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No. of Recommendations: 5
As everyone knows, the Democrats are trying to move a $3.5 billion spending bill through the House and Senate. They really wanted to have it out of the Senate by this week, so they could line it up with a promised vote on the infrastructure bill - but obviously that's not happening. The negotiations over the larger bill have exposed some fault lines between the party's various factions.

The bill has a serious branding problem, of course. It's an omnibus assemblage of a whole passel of Democratic priorities - so unlike most other big bills (like the health care bill, or even the infrastructure bill) there's no ready label for it that identifies what's in it. So most of the conversation has defaulted to calling it the reconciliation bill (after the procedure) or the spending bill (after what most of it does).

I think because of that framing, the discussion about what's causing the Democrats heartache has been also cast in terms of dollar amounts - that the division between the moderates and progressives is over how much to spend, and maybe a bit about inflation.

That's probably an issue, but I think it ignores the fact that if the spending bill dies, it's likely not to be because of spending. I think it will be over climate.

Progressives want this bill to be a major, significant piece of climate legislation. It has a lot of spending and revenue-raising provisions that are all designed to push industry into cleaner sources of fuel. And they have insisted, in no uncertain terms, that they will not support a bill that isn't a big climate bill.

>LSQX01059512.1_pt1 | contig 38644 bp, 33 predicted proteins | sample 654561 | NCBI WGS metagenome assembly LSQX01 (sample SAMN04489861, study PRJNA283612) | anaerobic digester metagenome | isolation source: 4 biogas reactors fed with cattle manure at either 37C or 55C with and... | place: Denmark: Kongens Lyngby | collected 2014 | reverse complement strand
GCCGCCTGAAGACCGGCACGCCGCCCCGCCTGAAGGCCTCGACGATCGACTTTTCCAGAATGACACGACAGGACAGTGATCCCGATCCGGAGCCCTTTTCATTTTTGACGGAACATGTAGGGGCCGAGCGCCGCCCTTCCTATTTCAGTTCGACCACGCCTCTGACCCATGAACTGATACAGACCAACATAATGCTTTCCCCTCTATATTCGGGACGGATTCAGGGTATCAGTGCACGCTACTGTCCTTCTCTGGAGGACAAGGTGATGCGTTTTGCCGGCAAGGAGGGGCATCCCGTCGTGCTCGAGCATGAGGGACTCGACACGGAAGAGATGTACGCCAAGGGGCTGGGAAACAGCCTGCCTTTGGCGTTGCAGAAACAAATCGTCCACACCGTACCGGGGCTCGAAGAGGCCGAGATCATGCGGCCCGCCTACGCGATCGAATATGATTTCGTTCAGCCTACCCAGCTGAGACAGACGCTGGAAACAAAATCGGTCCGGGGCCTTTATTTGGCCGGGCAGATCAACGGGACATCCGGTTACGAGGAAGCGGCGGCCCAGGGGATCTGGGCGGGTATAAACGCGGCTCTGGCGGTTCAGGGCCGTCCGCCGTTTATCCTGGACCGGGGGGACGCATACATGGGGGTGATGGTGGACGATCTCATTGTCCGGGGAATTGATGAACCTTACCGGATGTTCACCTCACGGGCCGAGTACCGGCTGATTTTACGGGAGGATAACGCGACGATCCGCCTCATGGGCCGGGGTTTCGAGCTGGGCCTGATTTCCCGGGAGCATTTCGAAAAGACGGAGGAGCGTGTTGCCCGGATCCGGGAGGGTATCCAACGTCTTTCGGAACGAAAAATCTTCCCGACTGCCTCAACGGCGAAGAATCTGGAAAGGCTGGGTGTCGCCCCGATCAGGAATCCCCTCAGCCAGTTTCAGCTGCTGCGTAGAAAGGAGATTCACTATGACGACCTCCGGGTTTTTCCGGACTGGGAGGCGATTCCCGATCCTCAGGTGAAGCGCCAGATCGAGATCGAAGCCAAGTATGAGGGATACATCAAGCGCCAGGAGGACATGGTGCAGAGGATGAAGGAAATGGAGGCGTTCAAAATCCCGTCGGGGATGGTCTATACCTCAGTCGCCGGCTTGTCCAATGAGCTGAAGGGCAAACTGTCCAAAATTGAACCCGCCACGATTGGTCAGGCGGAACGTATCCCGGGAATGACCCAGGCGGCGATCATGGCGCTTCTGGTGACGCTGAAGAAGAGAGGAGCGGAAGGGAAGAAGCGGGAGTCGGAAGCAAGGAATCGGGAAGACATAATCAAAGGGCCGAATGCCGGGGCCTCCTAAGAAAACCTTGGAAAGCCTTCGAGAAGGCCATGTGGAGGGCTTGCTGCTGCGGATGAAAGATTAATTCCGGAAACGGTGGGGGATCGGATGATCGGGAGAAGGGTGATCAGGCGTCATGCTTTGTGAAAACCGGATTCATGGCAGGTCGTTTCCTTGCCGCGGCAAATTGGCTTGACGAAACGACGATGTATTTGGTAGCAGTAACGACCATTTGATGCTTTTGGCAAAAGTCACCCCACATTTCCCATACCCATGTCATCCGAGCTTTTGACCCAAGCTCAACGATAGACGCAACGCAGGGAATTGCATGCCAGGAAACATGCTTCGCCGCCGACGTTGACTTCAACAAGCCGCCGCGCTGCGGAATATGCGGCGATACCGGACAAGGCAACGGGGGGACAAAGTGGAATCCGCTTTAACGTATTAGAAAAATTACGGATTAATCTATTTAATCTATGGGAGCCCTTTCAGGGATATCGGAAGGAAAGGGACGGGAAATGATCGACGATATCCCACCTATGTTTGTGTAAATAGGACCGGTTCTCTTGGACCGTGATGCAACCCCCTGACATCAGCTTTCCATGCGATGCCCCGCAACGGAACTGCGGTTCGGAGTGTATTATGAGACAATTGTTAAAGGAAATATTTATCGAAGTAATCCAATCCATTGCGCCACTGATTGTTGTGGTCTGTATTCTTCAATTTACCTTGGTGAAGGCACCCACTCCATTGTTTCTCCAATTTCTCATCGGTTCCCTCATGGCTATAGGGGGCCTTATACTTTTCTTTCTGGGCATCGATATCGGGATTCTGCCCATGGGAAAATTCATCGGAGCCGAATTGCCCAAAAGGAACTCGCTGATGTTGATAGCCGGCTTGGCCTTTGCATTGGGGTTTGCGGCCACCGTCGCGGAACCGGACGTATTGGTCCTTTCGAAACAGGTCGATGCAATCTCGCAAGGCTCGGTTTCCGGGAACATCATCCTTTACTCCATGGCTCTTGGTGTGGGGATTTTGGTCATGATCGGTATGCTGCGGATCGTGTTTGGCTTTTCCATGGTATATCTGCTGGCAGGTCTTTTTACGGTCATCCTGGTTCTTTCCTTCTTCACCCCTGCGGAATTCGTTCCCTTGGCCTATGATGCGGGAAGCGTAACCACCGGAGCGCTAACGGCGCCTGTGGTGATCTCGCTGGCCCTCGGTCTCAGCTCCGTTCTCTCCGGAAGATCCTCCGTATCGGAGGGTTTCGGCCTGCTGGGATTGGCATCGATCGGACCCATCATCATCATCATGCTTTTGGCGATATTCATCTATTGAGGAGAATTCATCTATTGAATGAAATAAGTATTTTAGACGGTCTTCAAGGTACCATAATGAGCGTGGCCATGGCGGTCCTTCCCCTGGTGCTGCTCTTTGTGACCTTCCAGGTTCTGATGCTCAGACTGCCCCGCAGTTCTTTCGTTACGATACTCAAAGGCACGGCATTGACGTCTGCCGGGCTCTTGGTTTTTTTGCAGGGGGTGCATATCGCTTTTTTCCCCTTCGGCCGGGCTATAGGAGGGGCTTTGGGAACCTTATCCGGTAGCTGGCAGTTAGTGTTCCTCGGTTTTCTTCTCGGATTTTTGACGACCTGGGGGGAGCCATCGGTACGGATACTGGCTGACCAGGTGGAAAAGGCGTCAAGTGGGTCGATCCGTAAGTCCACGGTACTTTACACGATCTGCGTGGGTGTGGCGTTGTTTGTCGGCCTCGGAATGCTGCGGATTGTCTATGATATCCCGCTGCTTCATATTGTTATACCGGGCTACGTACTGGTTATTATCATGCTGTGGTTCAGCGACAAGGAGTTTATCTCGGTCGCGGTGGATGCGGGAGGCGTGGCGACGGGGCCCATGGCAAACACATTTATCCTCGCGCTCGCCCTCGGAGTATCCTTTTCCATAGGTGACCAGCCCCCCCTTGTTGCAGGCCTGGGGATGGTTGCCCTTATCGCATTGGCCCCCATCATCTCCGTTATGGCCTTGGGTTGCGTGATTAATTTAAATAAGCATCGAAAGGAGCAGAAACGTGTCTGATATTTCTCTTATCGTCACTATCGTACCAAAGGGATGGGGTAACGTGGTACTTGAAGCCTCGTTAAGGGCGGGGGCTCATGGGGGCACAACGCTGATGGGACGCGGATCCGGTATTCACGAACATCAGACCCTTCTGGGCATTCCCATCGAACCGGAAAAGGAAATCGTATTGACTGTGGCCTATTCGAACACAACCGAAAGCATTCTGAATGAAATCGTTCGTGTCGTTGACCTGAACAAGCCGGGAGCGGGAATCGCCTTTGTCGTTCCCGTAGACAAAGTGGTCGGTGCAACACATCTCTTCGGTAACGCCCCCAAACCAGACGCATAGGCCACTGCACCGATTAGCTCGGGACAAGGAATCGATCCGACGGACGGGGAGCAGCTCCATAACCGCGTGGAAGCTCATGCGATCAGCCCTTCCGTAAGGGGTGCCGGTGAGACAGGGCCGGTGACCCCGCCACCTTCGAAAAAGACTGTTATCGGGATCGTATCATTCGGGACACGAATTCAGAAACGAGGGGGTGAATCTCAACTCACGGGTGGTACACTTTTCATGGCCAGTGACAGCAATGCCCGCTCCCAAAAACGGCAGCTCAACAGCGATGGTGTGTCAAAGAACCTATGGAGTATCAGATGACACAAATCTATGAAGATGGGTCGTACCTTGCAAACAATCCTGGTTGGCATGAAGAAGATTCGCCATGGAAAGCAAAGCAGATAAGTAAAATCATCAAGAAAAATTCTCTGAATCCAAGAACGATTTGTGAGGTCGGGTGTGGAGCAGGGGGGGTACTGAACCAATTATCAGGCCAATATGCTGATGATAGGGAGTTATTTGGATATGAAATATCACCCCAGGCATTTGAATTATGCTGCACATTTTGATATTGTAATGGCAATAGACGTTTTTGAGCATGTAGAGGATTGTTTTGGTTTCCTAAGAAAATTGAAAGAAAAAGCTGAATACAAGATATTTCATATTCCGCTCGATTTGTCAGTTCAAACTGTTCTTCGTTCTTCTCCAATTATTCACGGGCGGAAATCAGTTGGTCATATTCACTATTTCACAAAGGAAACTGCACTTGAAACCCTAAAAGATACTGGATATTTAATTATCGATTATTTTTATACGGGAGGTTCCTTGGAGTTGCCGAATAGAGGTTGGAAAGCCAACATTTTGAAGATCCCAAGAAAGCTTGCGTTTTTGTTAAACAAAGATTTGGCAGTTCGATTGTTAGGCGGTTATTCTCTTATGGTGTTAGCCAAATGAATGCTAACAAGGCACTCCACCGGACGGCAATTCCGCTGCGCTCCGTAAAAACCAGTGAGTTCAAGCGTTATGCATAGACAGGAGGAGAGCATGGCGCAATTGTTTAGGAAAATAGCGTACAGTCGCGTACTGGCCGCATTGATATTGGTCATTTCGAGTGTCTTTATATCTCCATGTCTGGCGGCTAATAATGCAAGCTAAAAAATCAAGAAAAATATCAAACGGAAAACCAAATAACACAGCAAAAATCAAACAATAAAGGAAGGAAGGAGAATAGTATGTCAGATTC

And there's no way Joe Manchin supports that.

Manchin's doing his best to avoid spiking the infrastructure bill over that, trying to raise issues concerning overall spending levels and inflation and doing his best to delay a semi-final form of the Senate bill making its way around. But at the end of the day, no matter what the top-line dollar amount on the bill ends up being, the climate provisions that Manchin would be willing to vote for are going to infuriate the progressive wing beyond belief.

Because the progressive caucus isn't going to kill the infrastructure bill over a difference between $3.5T and $2.9T or $2.75T or whatever, I think that the Senate is trying to keep eyes on the topline figure as the source of disagreement. Because that's a solveable disagreement. So if that really were the thing that would kill the bill(s), there would be lots of hope.

But I think climate's really the sticking point. Maybe Medicare drug negotiation, but that's a dollars issue at heart. Really, I don't think Manchin ever signs off on a bill that has a big climate provision, and that's what's going to be the sticking point at the end.

Albaby
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